Vitreoretinal Diseases and Uveitis
Vitreoretinal specialists at USF eye institute treat patients with a variety of conditions that affect the vitreous and retina such as macular degeneration, retinal tears or holes, retinal detachment, diabetic eye disease, eye cancer (choroidal melanoma), retinal vein occlusion, floaters, flashes, and eye inflammation (uveitis). USF eye institute also offers clinical trials involving new drugs for treatment of macular degeneration and uveitis.
What is the retina?
The retina is a light-sensitive layer that forms the interior lining of the eye and is made up of photosensitive cells called rods and cones. Retina is like the film in a camera and detects light and converts it into signals that are transmitted to the brain by the optic nerve to form a visual image. The macula is an important area of the retina and contains the cells that are responsible for the eye’s sharpest vision. This is the reason why patients with macular degeneration have difficulty reading. Other symptoms that may indicate a problem with the retina includes sudden onset of flashes and floaters, a shadow or curtain over part of your visual field, or painless sudden loss of vision.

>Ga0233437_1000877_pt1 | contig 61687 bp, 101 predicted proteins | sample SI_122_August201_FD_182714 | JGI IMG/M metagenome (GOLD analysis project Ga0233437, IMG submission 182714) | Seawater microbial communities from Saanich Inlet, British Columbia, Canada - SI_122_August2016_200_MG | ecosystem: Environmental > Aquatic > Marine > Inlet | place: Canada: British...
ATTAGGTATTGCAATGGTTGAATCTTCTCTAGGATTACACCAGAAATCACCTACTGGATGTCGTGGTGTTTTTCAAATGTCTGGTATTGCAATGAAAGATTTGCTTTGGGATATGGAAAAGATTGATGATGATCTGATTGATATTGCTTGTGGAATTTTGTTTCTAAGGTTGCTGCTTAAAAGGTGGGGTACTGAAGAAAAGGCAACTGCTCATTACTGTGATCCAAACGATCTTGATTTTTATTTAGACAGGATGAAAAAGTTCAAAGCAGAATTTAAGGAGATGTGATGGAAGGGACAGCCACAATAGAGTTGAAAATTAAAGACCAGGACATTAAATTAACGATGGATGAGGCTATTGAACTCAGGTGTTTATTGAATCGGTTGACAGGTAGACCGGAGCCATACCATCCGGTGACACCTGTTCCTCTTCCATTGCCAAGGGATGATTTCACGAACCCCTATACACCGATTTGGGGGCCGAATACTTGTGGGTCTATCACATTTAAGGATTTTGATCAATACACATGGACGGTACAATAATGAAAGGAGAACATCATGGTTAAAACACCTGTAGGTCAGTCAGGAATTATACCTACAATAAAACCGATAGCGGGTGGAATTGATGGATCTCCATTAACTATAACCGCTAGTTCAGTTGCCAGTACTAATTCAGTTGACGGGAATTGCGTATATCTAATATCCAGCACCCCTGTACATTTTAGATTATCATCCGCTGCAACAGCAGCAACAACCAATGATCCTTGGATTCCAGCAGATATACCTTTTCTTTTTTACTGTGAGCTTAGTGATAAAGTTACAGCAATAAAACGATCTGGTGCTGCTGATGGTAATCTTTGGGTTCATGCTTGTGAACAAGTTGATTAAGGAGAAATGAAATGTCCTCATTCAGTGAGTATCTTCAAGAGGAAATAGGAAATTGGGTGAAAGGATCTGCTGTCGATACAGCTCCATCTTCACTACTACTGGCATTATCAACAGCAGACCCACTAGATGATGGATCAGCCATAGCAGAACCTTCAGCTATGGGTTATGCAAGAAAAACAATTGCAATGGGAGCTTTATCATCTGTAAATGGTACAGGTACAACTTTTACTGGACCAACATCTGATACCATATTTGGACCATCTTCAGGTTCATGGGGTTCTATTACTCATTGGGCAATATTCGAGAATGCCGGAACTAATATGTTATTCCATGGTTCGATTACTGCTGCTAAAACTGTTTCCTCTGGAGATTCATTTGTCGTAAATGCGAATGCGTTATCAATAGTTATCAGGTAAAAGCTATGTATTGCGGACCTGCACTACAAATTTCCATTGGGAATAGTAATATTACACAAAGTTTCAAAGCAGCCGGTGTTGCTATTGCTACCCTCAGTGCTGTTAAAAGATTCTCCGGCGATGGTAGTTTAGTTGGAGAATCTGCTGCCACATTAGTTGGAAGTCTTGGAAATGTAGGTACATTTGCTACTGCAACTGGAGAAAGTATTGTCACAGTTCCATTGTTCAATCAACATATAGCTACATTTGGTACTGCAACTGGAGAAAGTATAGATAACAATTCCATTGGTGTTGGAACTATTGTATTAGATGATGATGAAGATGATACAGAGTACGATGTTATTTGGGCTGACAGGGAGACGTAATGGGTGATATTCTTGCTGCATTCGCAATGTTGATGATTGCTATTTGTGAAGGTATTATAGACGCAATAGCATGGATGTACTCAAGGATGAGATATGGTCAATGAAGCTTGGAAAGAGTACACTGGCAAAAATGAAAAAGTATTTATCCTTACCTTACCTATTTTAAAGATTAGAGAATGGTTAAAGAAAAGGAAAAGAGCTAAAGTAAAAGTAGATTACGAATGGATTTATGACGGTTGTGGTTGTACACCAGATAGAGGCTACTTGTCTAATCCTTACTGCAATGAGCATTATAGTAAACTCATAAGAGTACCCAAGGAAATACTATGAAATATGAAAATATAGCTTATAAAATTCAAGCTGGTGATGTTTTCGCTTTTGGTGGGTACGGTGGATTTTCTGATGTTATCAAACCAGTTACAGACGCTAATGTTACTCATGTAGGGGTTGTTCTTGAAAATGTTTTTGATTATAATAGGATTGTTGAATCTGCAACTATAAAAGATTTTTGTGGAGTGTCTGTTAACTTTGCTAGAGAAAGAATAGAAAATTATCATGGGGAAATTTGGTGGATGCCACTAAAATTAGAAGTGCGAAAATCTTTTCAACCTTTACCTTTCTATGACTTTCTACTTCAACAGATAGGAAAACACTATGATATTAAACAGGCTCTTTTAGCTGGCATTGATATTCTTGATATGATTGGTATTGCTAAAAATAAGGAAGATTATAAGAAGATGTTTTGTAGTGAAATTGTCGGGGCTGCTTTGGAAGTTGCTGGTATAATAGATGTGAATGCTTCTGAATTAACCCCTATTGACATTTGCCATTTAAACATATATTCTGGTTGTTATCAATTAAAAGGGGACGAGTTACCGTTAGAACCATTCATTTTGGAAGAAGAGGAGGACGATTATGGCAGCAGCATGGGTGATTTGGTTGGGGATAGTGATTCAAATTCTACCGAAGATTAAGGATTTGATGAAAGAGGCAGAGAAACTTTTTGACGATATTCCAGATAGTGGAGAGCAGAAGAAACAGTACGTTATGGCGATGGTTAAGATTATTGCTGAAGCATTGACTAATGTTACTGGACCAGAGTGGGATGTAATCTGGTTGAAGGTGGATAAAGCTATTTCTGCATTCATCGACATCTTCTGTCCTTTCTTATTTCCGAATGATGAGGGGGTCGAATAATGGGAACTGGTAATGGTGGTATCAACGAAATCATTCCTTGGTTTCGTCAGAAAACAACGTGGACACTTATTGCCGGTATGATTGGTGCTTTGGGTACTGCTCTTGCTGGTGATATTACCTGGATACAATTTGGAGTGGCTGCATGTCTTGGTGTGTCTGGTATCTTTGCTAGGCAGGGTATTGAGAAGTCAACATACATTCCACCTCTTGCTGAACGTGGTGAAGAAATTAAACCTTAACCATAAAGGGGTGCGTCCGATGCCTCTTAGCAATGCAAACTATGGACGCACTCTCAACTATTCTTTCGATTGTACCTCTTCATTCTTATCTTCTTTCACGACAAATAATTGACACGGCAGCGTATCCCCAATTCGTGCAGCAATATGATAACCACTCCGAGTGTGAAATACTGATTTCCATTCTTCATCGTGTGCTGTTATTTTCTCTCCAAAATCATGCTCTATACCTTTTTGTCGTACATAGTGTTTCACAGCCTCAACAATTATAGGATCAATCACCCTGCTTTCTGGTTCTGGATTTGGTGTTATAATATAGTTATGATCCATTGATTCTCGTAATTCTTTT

What is the vitreous?
Vitreous is a clear, gel-like substance that fills the space of the eye between the lens and the retina. Normally, the back surface of the vitreous is in direct contact with the retina. But overtime, vitreous becomes more liquefied and can separate from the retina and collapse in the central hollow area of the eye. This is called a posterior vitreous detachment and is a normal aging process of the eye.
What is Uveitis?
Uveitis is inflammation of the uvea, the middle layers of the eye that consists of the iris, ciliary body, and choroid. However, inflammation of the uvea can affect many parts of the eye such as the sclera, cornea, vitreous, retina, and choroid. Uveitis can occur due to many different causes and can also be associated with other conditions that affect the body such as rheumatoid arthritis and tuberculosis. The most common symptoms include eye pain, redness, light sensitivity and blurred vision.
Vitreoretinal specialists evaluate and treat the following conditions:
Age-related macular degeneration (AMD)
Flashes and floaters
Retinal vein or artery occlusion
Retinal dystrophies (retinitis pigmentosa)
Retinopathy of prematurity